My name is Micia Lopez (@_mdeneise), and I am 24 years old. I am from San Diego, California, where I’m a gym manager. I lost over 100 pounds when I committed to my weight-loss journey, using a high-protein, fasting diet and weightlifting.
My weight issues started after high school. I was a competitive athlete, and by the time I got to college I was spending time on the road playing basketball. But I was plagued with injuries, and after my second knee surgery, I fell deep into a depression.
I began to eat uncontrollably and used food as my escape from the pain. In 2016, I realized my weight was an issue when I couldn’t play or keep up with my baby brother, who was about to be 4 years old. I would often breathe heavily and get extremely winded or tired from simple activities.
One day, I ate an entire large pizza by myself. I went into the bathroom, looked in the mirror, and broke down.
I didn’t cry because I was overweight, but because I felt like I had given up on myself and lost who I was. That day (I was 20 years old at this point), I decided to order Tupperware and get a gym membership, and I told myself that no matter how hard it would get, I would not look back.
Food-wise, I started with the basics: chicken, broccoli, and rice. I *hated* every bit of that. So I started playing around with different vegetables and carbs and realized there isn’t necessarily one way to eat in order to be healthy.
I started to fall in love with the idea of intermittent fasting and realized that this, combined with a high-protein diet, was the most beneficial way for me to eat, paired with the way I was working out. I realized that following my macros versus trying to stick to a specific caloric amount helped me see way more progress.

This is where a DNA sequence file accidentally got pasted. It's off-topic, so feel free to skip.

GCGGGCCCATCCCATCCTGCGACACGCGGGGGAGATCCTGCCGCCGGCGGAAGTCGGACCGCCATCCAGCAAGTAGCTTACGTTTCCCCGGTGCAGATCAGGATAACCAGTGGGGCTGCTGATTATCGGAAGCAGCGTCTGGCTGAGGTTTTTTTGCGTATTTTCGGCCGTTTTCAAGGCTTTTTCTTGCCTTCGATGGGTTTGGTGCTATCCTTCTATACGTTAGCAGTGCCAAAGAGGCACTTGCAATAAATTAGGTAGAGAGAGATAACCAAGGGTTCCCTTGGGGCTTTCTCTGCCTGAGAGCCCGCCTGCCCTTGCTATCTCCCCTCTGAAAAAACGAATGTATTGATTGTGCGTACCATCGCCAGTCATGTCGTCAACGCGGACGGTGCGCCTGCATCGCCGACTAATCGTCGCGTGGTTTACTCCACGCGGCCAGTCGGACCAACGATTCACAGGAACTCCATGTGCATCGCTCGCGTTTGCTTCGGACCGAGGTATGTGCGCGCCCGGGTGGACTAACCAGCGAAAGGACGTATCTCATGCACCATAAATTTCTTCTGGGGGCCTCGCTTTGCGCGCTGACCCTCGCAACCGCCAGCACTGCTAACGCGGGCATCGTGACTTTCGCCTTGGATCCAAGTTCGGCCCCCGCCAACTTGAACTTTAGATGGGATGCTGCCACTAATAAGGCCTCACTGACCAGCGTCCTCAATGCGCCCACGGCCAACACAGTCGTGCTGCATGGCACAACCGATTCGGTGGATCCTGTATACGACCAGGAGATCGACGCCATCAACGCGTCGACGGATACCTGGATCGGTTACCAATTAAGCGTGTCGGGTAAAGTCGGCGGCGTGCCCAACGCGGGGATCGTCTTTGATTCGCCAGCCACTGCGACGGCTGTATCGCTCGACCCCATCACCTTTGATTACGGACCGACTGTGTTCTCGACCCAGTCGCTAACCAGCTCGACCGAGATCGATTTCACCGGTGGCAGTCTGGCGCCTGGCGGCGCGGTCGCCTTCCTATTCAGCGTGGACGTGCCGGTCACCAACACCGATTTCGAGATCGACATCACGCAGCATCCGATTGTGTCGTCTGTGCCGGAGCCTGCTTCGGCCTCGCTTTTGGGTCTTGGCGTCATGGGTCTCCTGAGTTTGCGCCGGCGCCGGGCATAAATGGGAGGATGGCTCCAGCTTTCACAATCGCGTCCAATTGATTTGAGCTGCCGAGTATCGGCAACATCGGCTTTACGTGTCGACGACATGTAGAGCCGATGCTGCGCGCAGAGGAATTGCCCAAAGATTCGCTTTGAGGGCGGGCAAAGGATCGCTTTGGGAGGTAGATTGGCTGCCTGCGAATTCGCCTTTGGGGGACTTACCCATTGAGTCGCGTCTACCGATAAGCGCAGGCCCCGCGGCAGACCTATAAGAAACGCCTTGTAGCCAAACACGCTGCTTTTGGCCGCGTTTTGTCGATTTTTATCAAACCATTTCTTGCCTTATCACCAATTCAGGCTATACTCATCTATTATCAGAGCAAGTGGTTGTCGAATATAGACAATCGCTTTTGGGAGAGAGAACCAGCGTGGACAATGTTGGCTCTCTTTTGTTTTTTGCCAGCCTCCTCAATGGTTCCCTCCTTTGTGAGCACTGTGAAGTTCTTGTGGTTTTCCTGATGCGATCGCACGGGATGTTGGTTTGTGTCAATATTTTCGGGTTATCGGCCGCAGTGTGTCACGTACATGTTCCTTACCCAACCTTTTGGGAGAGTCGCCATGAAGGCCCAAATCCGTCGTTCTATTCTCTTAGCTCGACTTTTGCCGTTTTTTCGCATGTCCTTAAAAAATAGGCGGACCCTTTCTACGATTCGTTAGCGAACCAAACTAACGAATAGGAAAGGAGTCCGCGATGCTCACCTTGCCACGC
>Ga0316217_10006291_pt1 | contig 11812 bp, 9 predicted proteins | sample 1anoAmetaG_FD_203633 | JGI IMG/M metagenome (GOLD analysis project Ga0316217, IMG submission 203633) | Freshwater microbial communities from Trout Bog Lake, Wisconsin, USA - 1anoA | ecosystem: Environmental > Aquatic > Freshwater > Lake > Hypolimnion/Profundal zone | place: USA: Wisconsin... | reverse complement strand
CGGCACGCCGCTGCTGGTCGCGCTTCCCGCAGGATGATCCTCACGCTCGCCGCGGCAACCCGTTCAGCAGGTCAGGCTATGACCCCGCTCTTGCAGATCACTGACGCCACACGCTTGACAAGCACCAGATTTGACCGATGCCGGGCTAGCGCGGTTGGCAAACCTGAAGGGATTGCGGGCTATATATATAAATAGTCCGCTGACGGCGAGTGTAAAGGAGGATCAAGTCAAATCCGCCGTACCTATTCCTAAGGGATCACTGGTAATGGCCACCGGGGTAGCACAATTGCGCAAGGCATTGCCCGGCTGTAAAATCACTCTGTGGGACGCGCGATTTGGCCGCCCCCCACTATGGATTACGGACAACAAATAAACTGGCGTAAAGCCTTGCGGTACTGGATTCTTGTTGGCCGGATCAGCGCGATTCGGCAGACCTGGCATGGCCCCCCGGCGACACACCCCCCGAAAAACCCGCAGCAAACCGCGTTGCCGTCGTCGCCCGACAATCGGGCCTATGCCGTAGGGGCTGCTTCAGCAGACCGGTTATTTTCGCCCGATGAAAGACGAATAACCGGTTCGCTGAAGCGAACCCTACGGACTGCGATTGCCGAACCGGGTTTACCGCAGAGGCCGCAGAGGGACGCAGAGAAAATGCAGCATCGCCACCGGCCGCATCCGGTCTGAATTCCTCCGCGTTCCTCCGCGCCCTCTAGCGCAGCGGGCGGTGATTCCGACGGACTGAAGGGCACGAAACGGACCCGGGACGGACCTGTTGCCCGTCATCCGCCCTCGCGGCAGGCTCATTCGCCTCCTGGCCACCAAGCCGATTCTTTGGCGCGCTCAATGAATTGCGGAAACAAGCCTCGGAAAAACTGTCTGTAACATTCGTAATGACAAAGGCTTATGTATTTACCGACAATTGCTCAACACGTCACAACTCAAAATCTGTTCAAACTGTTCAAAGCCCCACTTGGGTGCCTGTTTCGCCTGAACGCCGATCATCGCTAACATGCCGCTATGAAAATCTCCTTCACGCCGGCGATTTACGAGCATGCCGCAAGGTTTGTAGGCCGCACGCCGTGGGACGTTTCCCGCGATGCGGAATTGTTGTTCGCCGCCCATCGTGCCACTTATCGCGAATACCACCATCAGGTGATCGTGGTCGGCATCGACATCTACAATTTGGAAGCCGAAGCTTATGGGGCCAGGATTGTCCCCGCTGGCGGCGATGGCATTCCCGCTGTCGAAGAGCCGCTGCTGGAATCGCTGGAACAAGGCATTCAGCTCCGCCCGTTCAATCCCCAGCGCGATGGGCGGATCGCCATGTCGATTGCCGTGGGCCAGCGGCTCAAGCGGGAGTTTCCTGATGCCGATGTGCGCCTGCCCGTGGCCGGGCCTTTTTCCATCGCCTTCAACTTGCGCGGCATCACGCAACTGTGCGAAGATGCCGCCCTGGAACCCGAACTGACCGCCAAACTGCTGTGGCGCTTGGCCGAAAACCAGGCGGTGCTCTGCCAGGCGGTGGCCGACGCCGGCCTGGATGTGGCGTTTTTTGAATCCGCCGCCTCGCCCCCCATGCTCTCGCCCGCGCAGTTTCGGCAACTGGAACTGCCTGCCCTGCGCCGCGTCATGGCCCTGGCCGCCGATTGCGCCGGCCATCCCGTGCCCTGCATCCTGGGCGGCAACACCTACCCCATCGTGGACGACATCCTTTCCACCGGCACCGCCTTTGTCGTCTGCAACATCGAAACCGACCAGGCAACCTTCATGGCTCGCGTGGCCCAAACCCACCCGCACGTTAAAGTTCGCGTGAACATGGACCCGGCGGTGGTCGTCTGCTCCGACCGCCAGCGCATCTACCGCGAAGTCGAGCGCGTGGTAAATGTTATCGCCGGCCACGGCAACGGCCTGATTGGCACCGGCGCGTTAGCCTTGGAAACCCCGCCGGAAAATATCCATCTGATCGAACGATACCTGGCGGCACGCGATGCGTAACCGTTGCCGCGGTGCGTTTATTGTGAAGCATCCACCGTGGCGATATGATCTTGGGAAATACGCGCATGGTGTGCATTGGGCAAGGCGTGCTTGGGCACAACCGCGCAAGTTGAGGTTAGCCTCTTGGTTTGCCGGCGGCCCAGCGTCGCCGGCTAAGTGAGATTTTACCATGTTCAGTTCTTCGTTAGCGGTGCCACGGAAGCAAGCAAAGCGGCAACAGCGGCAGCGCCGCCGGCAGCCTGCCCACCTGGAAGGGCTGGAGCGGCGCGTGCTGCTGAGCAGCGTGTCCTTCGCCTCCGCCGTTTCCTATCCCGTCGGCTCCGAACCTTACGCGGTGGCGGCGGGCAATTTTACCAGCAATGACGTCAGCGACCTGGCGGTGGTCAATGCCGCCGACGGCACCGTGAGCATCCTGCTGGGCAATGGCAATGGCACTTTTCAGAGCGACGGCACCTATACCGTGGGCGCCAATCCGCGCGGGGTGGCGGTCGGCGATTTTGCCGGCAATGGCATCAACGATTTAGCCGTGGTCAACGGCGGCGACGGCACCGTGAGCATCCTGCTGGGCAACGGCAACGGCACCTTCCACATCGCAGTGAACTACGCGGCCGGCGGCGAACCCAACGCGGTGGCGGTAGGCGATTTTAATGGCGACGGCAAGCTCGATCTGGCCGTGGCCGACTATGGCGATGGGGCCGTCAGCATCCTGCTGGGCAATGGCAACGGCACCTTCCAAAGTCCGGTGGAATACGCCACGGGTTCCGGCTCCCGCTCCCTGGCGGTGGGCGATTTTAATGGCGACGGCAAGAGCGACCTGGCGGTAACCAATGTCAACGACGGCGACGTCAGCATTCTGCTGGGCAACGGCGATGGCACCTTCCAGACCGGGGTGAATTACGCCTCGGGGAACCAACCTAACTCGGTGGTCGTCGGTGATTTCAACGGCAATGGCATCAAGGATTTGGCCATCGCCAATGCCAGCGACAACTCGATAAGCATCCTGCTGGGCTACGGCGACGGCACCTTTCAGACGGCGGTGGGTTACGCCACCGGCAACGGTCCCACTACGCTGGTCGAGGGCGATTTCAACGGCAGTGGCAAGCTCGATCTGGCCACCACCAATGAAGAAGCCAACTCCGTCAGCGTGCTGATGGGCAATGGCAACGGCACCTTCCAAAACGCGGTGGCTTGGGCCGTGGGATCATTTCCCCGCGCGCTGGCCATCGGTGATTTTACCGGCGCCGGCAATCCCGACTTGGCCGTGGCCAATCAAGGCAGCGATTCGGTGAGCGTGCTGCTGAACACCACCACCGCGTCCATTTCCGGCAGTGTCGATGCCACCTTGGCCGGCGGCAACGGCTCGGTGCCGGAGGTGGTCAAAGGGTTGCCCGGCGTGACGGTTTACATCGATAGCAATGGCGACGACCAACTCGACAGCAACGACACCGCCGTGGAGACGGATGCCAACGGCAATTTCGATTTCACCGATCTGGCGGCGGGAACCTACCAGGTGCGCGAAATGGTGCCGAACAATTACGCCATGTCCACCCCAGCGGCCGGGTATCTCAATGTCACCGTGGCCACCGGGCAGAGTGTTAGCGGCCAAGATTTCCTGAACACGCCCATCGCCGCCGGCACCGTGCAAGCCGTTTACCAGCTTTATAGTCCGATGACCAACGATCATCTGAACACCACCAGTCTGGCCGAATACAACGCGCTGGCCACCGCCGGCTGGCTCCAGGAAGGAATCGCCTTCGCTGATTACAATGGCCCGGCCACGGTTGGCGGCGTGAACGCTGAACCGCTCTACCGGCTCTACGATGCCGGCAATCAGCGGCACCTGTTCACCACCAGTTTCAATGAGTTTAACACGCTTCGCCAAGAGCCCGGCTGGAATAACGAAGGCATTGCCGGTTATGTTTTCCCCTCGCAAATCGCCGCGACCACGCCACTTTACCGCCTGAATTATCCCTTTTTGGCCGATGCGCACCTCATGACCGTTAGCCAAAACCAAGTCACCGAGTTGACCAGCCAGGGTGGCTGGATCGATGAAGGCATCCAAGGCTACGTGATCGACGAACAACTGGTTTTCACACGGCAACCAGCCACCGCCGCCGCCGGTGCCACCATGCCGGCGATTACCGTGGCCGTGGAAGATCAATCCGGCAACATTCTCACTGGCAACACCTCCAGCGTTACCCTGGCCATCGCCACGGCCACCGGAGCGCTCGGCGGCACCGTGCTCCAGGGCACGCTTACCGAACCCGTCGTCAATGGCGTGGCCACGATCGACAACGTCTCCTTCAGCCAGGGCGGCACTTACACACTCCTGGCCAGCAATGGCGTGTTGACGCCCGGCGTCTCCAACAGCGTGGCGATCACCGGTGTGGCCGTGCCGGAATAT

I started cooking pretty much everything. Preparing my food on my own helped me better understand what I was putting into my body. It is 100 percent true when people say, “abs are made in the kitchen.” When I changed my diet and went more homemade with my meals, I started to see major body changes.
Here’s what I typically eat in a day now:
- Breakfast: Oatmeal with berries and almond milk.
- Lunch: Grilled chicken (with mustard or BBQ sauce) with roasted zucchini and brown rice.
- Snacks: Rice cakes with almond butter or Greek yogurt with berries and honey.
- Dinner: Grilled chicken, kale, and spinach salad with balsamic vinegar.
- Dessert: Banana slices with almond butter or a smoothie bowl.
I started out doing cardio every day and noticed my body wasn’t responsive to it. So I looked into weight lifting.
When I discovered bodybuilding workouts, I *loved* it. Once I started to incorporate weight lifting I dropped 30 pounds in about two months and started to get my shape back. I realized that I was in love with the concept of being strong, and that there is nothing wrong with a woman embracing her muscles and strength.
Now, I typically lift bodybuilding-style, with hopes of competing in my first competition in 2020. I work out five days a week and have a super-regimented workout schedule that looks something like this:
- Monday: Legs/quads
- Tuesday: Back and biceps
- Wednesday: Shoulders and triceps
- Thursday: Chest
- Friday: Legs (hamstrings-focused)
The most important thing during my journey? Telling myself that I could do this.
With the pessimistic mindset that I had previously, there was no way that I would’ve been able to reach success. I already counted myself out before I started. This time around, I committed and believed in myself. And now? I have lost 105 pounds, and it only took me a year.
I want other women to know that they are not alone in this process. I was always ashamed to post my before-and-afters, assuming no one would understand and people would just talk badly about me. I never knew how many other women were dealing with the same things and were also in need of someone to relate to.
My weight gain started because I lost myself in food and depression, but once I started working out and eating healthy, I started to find myself again. No weight-loss journey is the same, but we all have one common goal and that is to better ourselves.